ONE MONTH BEFORE A HEART ATTACK YOUR BODY WILL ALERT YOU – HERE ARE 6 SIGNS

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Heart disease is the #1 cause of death for men and women. Heart attacks don’t always happen like they do in the movies. A heart attack can happen suddenly or silently, but many people experience warning signs hours, days, or weeks in advance. Knowing these signs and symptoms can help save your life or the life of a loved one.

What should I do if I have symptoms of a heart attack?
If you experience any of the above symptoms, it is important to seek immediate medical attention. The longer you wait to seek treatment, the more damage you can do to your heart. Here are the steps you need to follow:

Call 911: Call 911 immediately and ask for emergency help.
Take aspirin: If you have aspirin on hand and are not allergic, chew and swallow a 325-milligram tablet while waiting for emergency services. It can help reduce the risk of blood clots and improve blood flow to the heart.
Rest: Try to stay calm and rest while you wait for emergency help to arrive. Avoid physical activity that can strain your heart. Sit back, relax, and take deep, slow breaths.
Provide information: When the emergency team arrives, provide as much information as possible about your symptoms, medical history, and medications you are taking.
Symptoms of a heart attack can include chest pain, chest discomfort, pressure, shortness of breath, nausea, sweating, dizziness, lightheadedness, discomfort in the arms, back, neck, jaw, or stomach. It is important to take the symptoms of a heart attack seriously and seek immediate medical attention.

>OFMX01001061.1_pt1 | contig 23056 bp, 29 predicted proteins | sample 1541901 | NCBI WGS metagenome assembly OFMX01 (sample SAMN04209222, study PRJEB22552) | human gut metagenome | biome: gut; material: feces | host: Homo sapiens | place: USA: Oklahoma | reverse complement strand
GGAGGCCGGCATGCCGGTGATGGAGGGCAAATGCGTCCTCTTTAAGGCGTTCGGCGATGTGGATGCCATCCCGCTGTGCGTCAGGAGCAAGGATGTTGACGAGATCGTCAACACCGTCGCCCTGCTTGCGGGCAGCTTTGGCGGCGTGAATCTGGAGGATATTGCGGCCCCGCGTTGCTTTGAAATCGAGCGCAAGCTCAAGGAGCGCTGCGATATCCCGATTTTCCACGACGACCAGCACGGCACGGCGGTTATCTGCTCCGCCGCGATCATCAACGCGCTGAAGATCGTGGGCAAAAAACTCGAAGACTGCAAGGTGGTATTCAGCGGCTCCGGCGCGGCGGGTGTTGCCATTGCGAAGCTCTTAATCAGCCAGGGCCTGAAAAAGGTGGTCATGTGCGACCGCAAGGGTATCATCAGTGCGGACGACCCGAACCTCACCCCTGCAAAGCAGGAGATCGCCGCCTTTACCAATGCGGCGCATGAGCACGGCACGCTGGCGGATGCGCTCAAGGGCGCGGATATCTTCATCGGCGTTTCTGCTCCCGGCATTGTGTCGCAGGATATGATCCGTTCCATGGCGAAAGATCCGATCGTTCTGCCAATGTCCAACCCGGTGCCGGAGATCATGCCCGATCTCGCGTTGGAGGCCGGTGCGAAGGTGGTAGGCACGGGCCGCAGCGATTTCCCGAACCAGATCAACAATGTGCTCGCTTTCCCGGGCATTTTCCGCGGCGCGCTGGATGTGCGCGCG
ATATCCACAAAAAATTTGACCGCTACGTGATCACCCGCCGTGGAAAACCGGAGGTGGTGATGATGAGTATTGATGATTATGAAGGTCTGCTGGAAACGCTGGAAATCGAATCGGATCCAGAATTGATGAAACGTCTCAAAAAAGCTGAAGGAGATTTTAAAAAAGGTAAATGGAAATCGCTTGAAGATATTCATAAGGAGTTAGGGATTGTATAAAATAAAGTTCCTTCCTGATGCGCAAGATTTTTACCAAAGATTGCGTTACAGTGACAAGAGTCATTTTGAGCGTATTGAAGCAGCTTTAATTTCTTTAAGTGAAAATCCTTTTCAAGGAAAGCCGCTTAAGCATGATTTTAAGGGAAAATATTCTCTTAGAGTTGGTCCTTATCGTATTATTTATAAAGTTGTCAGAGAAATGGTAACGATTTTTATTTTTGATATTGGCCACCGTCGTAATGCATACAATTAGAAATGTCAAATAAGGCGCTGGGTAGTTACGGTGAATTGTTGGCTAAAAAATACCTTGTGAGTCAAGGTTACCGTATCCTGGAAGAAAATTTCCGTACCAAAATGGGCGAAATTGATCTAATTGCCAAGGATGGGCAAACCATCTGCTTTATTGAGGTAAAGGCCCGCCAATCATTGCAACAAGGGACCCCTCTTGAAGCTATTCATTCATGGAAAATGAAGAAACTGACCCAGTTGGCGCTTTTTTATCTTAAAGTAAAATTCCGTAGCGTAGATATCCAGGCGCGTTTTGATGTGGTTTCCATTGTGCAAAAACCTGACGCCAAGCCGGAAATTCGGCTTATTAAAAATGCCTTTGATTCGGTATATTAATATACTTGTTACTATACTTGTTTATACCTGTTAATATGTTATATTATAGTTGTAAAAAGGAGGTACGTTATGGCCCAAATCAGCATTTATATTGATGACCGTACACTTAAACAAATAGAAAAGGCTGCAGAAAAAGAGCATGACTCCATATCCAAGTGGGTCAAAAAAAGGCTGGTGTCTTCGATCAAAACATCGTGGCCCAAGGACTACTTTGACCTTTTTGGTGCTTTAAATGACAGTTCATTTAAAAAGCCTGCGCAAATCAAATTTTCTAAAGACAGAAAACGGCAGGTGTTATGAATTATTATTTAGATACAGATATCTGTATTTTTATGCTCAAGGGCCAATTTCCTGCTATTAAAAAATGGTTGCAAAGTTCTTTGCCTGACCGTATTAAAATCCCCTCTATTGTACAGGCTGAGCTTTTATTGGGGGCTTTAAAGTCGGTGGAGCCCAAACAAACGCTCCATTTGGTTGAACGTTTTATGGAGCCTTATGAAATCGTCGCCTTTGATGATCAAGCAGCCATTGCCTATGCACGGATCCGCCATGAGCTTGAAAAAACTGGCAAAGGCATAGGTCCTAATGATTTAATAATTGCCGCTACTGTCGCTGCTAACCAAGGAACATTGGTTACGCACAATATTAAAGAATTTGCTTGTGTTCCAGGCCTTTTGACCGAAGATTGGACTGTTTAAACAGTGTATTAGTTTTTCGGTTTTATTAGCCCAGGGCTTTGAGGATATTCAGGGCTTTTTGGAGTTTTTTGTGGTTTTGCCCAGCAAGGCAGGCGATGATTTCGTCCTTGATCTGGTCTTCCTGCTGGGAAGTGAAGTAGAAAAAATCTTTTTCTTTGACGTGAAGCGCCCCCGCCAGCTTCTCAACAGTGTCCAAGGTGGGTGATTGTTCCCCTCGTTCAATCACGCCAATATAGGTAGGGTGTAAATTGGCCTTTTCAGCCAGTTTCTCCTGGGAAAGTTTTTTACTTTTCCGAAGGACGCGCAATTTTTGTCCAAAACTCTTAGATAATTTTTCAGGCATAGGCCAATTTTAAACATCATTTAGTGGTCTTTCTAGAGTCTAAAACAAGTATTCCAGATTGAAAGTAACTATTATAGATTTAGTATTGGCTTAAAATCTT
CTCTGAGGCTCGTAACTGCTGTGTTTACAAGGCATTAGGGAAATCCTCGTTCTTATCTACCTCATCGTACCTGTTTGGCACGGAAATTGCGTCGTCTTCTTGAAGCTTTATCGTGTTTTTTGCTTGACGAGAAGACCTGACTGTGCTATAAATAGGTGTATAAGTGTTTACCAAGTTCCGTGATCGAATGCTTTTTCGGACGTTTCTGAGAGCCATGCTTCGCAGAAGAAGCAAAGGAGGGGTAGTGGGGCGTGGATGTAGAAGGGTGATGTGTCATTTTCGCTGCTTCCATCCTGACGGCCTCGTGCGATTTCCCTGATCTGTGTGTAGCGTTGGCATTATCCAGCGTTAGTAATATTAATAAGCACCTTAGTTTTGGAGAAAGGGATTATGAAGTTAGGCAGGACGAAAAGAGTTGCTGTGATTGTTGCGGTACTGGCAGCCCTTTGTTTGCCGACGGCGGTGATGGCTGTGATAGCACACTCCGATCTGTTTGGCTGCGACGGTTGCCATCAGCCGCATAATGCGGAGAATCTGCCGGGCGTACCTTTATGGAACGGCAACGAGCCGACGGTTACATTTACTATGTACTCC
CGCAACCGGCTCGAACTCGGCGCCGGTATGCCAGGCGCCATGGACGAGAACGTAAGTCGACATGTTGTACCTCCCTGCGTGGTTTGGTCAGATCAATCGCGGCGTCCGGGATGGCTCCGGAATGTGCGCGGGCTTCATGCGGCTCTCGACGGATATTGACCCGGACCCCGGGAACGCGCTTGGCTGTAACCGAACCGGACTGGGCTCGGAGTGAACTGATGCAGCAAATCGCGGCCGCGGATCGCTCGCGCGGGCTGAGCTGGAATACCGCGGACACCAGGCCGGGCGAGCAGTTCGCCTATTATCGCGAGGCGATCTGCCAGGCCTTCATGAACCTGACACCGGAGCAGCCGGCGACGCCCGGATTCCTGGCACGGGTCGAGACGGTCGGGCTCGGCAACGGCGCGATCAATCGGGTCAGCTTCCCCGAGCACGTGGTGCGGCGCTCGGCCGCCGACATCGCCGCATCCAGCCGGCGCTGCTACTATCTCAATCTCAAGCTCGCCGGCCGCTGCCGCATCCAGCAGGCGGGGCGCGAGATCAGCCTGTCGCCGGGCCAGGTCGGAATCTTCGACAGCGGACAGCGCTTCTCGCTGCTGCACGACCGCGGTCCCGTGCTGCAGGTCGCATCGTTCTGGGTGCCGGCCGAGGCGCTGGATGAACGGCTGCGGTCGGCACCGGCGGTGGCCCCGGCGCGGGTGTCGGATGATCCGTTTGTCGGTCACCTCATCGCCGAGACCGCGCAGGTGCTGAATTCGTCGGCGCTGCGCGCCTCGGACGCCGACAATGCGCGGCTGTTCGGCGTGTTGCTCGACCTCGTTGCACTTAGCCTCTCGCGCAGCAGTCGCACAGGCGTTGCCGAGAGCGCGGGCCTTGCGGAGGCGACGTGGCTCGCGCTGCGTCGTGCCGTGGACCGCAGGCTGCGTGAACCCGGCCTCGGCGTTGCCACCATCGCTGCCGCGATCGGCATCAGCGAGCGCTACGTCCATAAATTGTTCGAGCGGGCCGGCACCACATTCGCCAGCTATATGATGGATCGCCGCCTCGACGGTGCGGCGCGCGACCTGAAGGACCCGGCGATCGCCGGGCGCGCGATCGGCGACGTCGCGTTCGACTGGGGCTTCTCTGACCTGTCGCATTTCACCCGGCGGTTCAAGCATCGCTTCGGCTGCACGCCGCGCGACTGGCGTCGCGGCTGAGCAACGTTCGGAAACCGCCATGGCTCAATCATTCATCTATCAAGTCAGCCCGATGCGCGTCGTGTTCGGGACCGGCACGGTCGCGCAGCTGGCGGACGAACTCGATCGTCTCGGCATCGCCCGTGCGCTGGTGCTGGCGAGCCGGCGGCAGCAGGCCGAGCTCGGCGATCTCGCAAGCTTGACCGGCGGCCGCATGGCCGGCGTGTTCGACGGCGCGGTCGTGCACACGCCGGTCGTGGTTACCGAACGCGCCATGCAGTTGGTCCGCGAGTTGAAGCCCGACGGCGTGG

How to reduce the risk of heart attack
There are several things you can do to reduce your risk of a heart attack. Some of these are:

Maintain a healthy lifestyle: Eat a balanced, healthy diet, exercise regularly, and maintain a healthy weight. Aim for at least 30 minutes of moderate-intensity physical activity most days of the week.
Quit Smoking: If you smoke, you should quit as soon as possible. Smoking is a major risk factor for heart disease, and quitting can significantly reduce your risk.
Manage health conditions: Keep conditions like high blood pressure, high cholesterol, and diabetes under control with appropriate medications and lifestyle changes.
Reduce stress: Manage stress through relaxation techniques such as meditation, yoga or deep breathing exercises. High levels of stress increase the risk of heart attack.
In addition, it is important to visit your health care provider regularly to monitor your health and assess your risk for heart disease. Following these steps can reduce the risk of heart attack and promote heart health.

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